Presumptive Democratic presidential nominee Hillary Clinton was in Springfield, Ill., Wednesday where she sought to use the symbolism of a historic landmark to draw parallels to a present-day America that is in need of repairing deepening racial and cultural divides.

The Old State Capitol — where Abraham Lincoln delivered his famous "A house divided" speech in 1858 warning against the ills of slavery and where Barack Obama launched his presidential bid in 2007 — served as the backdrop for Clinton as she spoke of how "America's long struggle with race is far from finished."

Episode 711: Hooked on Heroin

1 hour ago

When we meet the heroin dealer called Bone, he has just shot up. He has a lot to say anyway. He tells us about his career--it pretty much tracks the evolution of drug use in America these past ten years or so. He tells us about his rough past. And he tells us about how he died a week ago. He overdosed on his own supply and his friend took his body to the emergency room, then left.

New British Prime Minister Theresa May announced six members of her Cabinet Wednesday.

Amid a sweeping crackdown on dissent in Egypt, security forces have forcibly disappeared hundreds of people since the beginning of 2015, according to a new report from Amnesty International.

It's an "unprecedented spike," the group says, with an average of three or four people disappeared every day.

The Republican Party, as it prepares for its convention next week has checked off item No. 1 on its housekeeping list — drafting a party platform. The document reflects the conservative views of its authors, many of whom are party activists. So don't look for any concessions to changing views among the broader public on key social issues.

Many public figures who took to Twitter and Facebook following the murder of five police officers in Dallas have faced public blowback and, in some cases, found their employers less than forgiving about inflammatory and sometimes hateful online comments.

As Venezuela unravels — with shortages of food and medicine, as well as runaway inflation — President Nicolas Maduro is increasingly unpopular. But he's still holding onto power.

"The truth in Venezuela is there is real hunger. We are hungry," says a man who has invited me into his house in the northwestern city of Maracaibo, but doesn't want his name used for fear of reprisals by the government.

The wiry man paces angrily as he speaks. It wasn't always this way, he says, showing how loose his pants are now.

Ask a typical teenage girl about the latest slang and girl crushes and you might get answers like "spilling the tea" and Taylor Swift. But at the Girl Up Leadership Summit in Washington, D.C., the answers were "intersectional feminism" — the idea that there's no one-size-fits-all definition of feminism — and U.N. climate chief Christiana Figueres.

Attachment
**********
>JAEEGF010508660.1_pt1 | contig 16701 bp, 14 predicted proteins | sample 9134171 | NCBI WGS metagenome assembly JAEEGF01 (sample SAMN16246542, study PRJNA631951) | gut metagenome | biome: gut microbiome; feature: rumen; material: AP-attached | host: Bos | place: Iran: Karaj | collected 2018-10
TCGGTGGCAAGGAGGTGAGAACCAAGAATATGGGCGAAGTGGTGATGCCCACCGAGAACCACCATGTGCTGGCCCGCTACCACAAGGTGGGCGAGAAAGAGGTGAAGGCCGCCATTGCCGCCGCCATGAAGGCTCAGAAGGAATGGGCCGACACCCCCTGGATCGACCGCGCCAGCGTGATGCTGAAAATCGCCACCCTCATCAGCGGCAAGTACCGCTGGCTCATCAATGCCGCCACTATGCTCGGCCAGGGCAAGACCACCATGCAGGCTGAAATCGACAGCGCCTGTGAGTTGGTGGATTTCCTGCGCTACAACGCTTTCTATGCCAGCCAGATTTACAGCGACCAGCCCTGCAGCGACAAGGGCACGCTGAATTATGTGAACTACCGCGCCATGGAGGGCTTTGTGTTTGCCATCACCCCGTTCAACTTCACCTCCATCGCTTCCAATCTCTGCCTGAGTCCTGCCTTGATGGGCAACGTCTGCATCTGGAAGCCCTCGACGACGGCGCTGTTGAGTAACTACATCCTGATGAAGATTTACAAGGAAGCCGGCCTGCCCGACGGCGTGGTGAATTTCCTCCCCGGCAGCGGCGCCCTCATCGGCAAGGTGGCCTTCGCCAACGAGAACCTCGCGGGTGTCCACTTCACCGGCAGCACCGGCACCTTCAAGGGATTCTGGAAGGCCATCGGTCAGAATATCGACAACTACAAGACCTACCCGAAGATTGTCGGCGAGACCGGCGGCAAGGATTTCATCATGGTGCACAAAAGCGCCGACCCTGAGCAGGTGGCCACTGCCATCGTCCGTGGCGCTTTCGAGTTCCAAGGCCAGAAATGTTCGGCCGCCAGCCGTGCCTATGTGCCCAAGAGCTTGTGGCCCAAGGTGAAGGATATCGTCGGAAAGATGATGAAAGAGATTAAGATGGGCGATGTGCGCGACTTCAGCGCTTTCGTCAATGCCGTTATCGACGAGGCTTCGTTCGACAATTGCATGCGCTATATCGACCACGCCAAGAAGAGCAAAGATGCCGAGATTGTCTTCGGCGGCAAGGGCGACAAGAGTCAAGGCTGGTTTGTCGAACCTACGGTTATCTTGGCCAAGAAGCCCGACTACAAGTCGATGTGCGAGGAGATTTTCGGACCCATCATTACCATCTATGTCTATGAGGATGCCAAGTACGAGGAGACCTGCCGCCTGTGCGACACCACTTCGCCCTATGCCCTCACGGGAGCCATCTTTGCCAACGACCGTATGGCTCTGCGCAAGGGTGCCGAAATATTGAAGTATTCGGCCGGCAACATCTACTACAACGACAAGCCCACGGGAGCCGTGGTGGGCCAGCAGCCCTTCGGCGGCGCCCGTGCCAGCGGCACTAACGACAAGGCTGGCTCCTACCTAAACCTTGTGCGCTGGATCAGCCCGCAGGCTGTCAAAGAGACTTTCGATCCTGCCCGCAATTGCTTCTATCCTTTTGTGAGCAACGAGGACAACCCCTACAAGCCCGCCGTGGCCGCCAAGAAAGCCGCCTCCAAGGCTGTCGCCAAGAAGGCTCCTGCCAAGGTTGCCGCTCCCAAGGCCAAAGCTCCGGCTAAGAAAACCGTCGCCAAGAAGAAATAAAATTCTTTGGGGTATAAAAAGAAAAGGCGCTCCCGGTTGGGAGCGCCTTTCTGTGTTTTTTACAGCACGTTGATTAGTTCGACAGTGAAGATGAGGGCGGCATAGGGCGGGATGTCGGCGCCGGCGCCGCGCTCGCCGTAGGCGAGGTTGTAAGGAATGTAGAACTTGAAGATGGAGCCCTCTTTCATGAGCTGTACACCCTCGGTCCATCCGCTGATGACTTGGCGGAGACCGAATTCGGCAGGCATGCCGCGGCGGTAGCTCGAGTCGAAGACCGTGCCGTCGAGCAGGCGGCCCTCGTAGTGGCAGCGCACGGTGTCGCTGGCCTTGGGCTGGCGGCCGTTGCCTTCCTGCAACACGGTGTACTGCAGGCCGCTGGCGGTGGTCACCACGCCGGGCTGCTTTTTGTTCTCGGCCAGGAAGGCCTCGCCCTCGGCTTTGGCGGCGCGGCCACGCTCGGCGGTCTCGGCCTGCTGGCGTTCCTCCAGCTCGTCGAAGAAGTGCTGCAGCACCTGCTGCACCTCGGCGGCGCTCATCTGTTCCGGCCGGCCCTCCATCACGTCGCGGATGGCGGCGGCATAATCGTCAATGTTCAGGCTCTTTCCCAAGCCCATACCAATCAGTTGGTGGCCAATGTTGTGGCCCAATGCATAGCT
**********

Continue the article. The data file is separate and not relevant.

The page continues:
Copyright 2016 NPR. To see more, visit http://www.npr.org/.

Arizona Hispanics Poised To Swing State Blue

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Mississippi Sen. Thad Cochran Gets A Tea Party Challenge

Oct 18, 2013
Originally published on October 18, 2013 3:24 pm

It's official: Mississippi Sen. Thad Cochran is the latest GOP incumbent to get a primary challenge from the right.

State Sen. Chris McDaniel announced Thursday he'll try to unseat the six-term veteran in 2014, the day after Cochran voted for the compromise to end the government shutdown and avert a debt default.

McDaniel's move wasn't completely unexpected. What's interesting, however, is the firepower behind it — influential national conservative groups such as the Senate Conservative Fund, the Club for Growth and the Madison Project are all supporting the Tea Party-aligned challenger's candidacy.

"I respect him. I grew up admiring him," McDaniel said at his announcement event.

But he criticized Cochran's vote for the deal to reopen the government after being shut down for 16 days. Cochran was one of the senators to vote 81-18 to temporarily lift the nation's borrowing limit through early February and keep the federal government funded until Jan. 15.

"I've got 17 trillion reasons not to compromise," McDaniel said.

Cochran, who will turn 76 later this year, has held the seat since 1978. He's the top Republican on the Agriculture, Nutrition and Forestry Committee and sits on the powerful Appropriations Committee. He's not tipped his hand as to whether he'll seek re-election.

"Sen. Cochran has indicated that he will determine his plans regarding the 2014 election cycle later this year," said Cochran Communications Director Chris Gallegos.

According to the Center for Responsive Politics, Cochran had $773,953 cash on hand through the end of June — one of the lowest amounts of any senator who is up for re-election in 2014.

The Mississippi seat is considered safely Republican, so the winner of the June 2014 primary will be a heavy favorite in the general election.

Copyright 2013 NPR. To see more, visit http://www.npr.org/.